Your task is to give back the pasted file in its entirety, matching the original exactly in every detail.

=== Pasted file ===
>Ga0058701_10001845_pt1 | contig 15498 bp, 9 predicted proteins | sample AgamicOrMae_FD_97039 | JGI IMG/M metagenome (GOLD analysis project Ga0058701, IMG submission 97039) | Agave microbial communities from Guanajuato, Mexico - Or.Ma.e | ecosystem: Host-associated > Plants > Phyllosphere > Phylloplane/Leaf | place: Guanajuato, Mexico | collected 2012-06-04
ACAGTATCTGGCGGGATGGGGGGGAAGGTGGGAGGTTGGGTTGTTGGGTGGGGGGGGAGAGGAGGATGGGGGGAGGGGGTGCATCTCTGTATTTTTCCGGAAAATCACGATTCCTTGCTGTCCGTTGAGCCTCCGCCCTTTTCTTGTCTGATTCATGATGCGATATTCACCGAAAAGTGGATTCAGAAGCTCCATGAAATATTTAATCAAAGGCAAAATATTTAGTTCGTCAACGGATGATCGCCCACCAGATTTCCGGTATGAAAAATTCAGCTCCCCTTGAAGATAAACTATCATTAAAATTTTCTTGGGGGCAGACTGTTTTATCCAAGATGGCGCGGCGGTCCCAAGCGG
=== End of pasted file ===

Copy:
>Ga0058701_10001845_pt1 | contig 15498 bp, 9 predicted proteins | sample AgamicOrMae_FD_97039 | JGI IMG/M metagenome (GOLD analysis project Ga0058701, IMG submission 97039) | Agave microbial communities from Guanajuato, Mexico - Or.Ma.e | ecosystem: Host-associated > Plants > Phyllosphere > Phylloplane/Leaf | place: Guanajuato, Mexico | collected 2012-06-04
ACAGTATCTGGCGGGATGGGGGGGAAGGTGGGAGGTTGGGTTGTTGGGTGGGGGGGGAGAGGAGGATGGGGGGAGGGGGTGCATCTCTGTATTTTTCCGGAAAATCACGATTCCTTGCTGTCCGTTGAGCCTCCGCCCTTTTCTTGTCTGATTCATGATGCGATATTCACCGAAAAGTGGATTCAGAAGCTCCATGAAATATTTAATCAAAGGCAAAATATTTAGTTCGTCAACGGATGATCGCCCACCAGATTTCCGGTATGAAAAATTCAGCTCCCCTTGAAGATAAACTATCATTAAAATTTTCTTGGGGGCAGACTGTTTTATCCAAGATGGCGCGGCGGTCCCAAGCGG